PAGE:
The Turquoise I mentioned earlier. The pendant in the middle is an example of the Turkish turquoise, which is much lighter/more green in color than it’s super-blue counterpart. It’s more rare, and more expensive. Gulp.

After we had emptied our wallets, it appeared that everyone was hungry for lunch, so we headed into a restaurant called Uranos & Sarikaya (yes, I destroyed Google looking for the name of this place for you people) inside some of the caves for a very unique dining experience. The warm lighting reflecting in the cozy caves made for quite a lovely atmosphere, and there was even live music to go with the delicious food. Definitely a place I’d want to work as a chef.

Passing through Pigeon Valley in Cappadocia, one of the more photogenic parts.

Passing through Pigeon Valley in Cappadocia, one of the more photogenic parts.

Entrance to our restaurant, possibly a bit contrived? Whatever, not mad.

Entrance to our restaurant, possibly a bit contrived? Whatever, not mad.

Main dining room of Uranos & Sarikaya, with little grottos spawning off the circle to sit and eat in.

Main dining room of Uranos & Sarikaya, with little grottos spawning off the circle to sit and eat in.

One of my friends on the trip (very) closely watching the musician in the restaurant.

One of my friends on the trip (very) closely watching the musician in the restaurant.

Our final shopping trip to the day also happened to be my favorite at Sultan’s Ceramic in Avanos, Cappadocia. (Again, just broke Google trying to find the name of this place for you–aka it was on the first page–so be sure and thank me if you ever go!) This place produces some of the most beautiful hand-made pottery (and general ceramic tiles and whatnot) that I’ve ever seen. Hand-built, hand designed, hand painted…everything is incredibly complex and detailed and just beautiful. I believe it’s overall a family-run business, likely with outside help though. My inner failure-of-an-artist was totally jealous during this tour/shopping experience, especially when they let one girl get to play on the pottery wheel, so I just took it out by taking photos of EVERYTHING. Enjoy the results.

In the process of decorating.

In the process of decorating.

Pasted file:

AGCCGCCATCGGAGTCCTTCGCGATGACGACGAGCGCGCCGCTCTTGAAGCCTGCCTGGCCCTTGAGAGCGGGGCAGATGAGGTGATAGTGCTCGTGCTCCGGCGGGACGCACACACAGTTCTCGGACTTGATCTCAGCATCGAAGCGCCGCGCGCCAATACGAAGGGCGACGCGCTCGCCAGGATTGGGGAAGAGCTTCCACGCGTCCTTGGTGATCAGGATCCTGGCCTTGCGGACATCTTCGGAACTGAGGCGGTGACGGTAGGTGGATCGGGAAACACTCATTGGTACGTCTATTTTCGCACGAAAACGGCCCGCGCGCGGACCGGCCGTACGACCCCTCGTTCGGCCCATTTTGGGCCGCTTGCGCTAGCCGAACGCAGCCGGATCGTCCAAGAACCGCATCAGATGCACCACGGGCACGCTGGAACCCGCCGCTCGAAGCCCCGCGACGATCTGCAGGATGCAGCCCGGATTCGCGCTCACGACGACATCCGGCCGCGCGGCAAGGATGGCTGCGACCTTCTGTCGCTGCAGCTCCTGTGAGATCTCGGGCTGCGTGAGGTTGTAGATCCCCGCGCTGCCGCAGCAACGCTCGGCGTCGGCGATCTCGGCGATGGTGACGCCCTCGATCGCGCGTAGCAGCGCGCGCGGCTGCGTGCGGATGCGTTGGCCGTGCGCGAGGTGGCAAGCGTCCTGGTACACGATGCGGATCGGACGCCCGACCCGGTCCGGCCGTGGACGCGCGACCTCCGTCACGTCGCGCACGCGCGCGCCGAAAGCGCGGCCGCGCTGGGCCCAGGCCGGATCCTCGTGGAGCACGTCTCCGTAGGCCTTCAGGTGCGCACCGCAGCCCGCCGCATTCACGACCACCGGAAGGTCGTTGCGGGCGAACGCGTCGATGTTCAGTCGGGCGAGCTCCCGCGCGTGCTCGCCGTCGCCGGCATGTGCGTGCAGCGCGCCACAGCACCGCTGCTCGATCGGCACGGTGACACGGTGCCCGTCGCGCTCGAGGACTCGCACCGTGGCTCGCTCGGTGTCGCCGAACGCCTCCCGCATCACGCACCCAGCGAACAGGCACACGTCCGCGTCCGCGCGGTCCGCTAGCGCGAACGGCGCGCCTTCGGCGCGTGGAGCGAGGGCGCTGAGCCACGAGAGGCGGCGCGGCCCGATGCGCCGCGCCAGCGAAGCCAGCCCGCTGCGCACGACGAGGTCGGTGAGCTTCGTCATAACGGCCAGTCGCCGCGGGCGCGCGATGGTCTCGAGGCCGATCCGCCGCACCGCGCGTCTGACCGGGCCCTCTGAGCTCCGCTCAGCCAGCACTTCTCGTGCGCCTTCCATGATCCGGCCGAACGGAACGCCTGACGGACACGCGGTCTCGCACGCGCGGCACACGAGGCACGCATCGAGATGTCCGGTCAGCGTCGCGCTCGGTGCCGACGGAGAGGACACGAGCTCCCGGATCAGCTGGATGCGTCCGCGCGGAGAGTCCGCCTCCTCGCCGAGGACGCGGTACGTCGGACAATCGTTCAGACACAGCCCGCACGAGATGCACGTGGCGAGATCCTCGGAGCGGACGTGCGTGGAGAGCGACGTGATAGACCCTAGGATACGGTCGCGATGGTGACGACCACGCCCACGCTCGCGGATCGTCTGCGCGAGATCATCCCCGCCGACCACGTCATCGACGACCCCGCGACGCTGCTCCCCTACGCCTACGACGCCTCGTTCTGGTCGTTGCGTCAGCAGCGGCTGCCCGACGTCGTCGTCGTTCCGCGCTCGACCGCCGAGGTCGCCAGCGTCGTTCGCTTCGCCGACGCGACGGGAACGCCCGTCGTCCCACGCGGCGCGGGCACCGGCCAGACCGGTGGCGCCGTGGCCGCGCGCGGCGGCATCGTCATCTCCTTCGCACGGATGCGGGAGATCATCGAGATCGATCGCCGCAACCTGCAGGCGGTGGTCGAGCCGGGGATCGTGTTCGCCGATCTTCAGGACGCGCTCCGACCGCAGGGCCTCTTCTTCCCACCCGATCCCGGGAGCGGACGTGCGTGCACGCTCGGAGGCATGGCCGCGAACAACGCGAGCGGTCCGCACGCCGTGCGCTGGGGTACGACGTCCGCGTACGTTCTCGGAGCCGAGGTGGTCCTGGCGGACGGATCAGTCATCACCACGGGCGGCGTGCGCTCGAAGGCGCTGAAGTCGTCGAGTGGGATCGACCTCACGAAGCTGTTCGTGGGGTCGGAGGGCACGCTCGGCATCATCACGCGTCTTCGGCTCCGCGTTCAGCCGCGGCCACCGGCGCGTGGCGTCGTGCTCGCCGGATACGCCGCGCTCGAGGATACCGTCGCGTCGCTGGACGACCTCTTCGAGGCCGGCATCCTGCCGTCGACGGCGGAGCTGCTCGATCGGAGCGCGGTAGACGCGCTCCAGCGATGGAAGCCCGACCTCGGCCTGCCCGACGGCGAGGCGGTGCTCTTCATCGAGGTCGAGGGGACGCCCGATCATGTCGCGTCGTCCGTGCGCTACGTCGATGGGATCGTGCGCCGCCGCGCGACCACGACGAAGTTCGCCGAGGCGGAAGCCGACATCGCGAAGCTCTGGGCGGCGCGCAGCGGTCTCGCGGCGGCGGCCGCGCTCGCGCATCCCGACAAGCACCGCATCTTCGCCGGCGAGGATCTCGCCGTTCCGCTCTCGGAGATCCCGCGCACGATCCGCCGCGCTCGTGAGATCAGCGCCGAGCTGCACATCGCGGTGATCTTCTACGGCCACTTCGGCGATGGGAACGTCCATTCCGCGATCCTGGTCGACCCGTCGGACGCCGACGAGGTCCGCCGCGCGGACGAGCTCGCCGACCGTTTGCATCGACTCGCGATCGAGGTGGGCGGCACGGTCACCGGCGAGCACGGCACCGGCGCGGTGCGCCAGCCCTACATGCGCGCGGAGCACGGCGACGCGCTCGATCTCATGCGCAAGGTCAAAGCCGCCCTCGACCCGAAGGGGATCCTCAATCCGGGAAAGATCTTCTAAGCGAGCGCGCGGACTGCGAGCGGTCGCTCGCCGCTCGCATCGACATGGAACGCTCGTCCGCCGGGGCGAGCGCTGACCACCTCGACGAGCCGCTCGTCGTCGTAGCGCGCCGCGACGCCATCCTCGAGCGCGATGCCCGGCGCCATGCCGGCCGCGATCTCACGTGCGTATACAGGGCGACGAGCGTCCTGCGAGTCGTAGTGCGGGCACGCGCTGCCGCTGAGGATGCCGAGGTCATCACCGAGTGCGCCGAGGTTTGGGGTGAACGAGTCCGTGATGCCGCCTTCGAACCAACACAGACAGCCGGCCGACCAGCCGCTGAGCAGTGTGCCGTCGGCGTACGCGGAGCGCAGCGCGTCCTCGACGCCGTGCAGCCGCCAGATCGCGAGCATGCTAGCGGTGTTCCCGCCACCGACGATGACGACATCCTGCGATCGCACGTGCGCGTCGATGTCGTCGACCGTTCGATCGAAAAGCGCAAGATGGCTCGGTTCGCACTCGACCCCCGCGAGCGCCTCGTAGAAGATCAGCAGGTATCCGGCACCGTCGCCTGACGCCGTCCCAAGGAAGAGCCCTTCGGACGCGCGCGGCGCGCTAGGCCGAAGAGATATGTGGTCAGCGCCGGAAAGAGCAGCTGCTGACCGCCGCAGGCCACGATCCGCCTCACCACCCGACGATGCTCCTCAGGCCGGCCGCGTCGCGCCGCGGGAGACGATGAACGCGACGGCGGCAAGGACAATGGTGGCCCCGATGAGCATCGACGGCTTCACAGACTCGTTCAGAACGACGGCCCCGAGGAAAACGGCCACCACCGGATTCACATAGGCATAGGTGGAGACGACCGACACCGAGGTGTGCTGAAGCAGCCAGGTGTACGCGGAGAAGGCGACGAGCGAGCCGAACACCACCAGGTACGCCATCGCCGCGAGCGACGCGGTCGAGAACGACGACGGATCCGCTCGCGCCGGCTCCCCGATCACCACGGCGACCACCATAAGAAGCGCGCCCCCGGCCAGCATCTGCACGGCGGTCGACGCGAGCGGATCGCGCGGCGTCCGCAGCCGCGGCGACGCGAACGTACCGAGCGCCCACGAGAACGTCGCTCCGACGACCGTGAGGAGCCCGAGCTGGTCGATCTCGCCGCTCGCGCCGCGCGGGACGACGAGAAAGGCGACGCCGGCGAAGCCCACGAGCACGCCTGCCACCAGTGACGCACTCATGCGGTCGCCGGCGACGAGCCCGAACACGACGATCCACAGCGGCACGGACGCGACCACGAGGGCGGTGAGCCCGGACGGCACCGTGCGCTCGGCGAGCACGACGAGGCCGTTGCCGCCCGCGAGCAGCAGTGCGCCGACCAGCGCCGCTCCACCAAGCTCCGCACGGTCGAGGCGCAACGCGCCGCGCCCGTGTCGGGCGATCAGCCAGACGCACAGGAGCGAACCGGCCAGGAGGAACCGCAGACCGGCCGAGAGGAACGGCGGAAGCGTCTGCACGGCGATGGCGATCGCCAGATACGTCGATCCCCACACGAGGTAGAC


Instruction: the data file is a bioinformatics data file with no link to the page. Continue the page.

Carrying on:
How how HOW can someone POSSIBLY freehand that design?!

How how HOW can someone POSSIBLY freehand that design?!

Drawing the design, later to be painted, on a nice vase.

Drawing the design, later to be painted, on a nice vase.

Some of the finished products in the showroom.

Some of the finished products in the showroom.

At long last, many purchases later, we filed out of the store. As much as I had really enjoyed the craftsmanship of the day, I was still put out by the fact that I had SPENT the day indoors, in shops where I made no purchases, rather than viewing the scenery. Luckily, before we headed to the airport to fly back to Istanbul for the last day of the tour, our bus pulled over at a cluster of the rock chimneys and we were allowed to run amuck for a good 20 minutes. And thus I leave you on this Throwback Thursday with a few snippets of the beautiful natural landscape to be found in Cappadocia–which someday I hope to visit again.

-B

Wasn't the prettiest of weather, but the colors do contrast nicely.

Wasn’t the prettiest of weather, but the colors do contrast nicely.

A few shrubs of flowers here and there...

A few shrubs of flowers here and there…

And finally, yours truly, with a pretty spectacular background.

And finally, yours truly, with a pretty spectacular background.

6 thoughts on “Throwback Thursday: The Treasures of Cappadocia, Turkey

  1. If you weren’t such an awesome person, I would totally hate you for all of the traveling you’ve done. Actually I may still hate you. Just a bit. All I did in Turkey was spend a week in Istanbul.

    • Thanks Raphael! I agree, Turkey is somewhere you just can’t really SEE in a few days, there’s far too much history and nature to explore. Hopefully we’ll both get to go back someday. 🙂

Share your thoughts!

Fill in your details below or click an icon to log in:

WordPress.com Logo

You are commenting using your WordPress.com account. Log Out / Change )

Twitter picture

You are commenting using your Twitter account. Log Out / Change )

Facebook photo

You are commenting using your Facebook account. Log Out / Change )

Google+ photo

You are commenting using your Google+ account. Log Out / Change )

Connecting to %s